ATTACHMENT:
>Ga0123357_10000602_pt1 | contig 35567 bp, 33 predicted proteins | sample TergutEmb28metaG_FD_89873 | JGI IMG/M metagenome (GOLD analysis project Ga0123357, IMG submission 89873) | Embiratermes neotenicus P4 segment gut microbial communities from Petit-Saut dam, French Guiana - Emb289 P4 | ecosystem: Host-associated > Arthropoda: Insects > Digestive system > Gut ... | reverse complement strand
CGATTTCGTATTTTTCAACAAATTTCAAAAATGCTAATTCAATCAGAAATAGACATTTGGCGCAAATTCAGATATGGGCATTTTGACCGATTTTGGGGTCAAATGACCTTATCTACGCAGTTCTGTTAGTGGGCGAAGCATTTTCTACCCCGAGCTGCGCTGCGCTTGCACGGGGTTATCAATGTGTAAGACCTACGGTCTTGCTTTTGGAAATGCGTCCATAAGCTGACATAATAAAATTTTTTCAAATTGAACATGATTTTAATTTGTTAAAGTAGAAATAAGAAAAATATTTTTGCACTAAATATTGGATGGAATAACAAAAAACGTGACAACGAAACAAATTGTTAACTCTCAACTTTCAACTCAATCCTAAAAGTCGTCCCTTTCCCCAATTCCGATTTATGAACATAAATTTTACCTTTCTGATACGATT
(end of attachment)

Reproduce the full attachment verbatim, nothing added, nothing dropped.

>Ga0123357_10000602_pt1 | contig 35567 bp, 33 predicted proteins | sample TergutEmb28metaG_FD_89873 | JGI IMG/M metagenome (GOLD analysis project Ga0123357, IMG submission 89873) | Embiratermes neotenicus P4 segment gut microbial communities from Petit-Saut dam, French Guiana - Emb289 P4 | ecosystem: Host-associated > Arthropoda: Insects > Digestive system > Gut ... | reverse complement strand
CGATTTCGTATTTTTCAACAAATTTCAAAAATGCTAATTCAATCAGAAATAGACATTTGGCGCAAATTCAGATATGGGCATTTTGACCGATTTTGGGGTCAAATGACCTTATCTACGCAGTTCTGTTAGTGGGCGAAGCATTTTCTACCCCGAGCTGCGCTGCGCTTGCACGGGGTTATCAATGTGTAAGACCTACGGTCTTGCTTTTGGAAATGCGTCCATAAGCTGACATAATAAAATTTTTTCAAATTGAACATGATTTTAATTTGTTAAAGTAGAAATAAGAAAAATATTTTTGCACTAAATATTGGATGGAATAACAAAAAACGTGACAACGAAACAAATTGTTAACTCTCAACTTTCAACTCAATCCTAAAAGTCGTCCCTTTCCCCAATTCCGATTTATGAACATAAATTTTACCTTTCTGATACGATT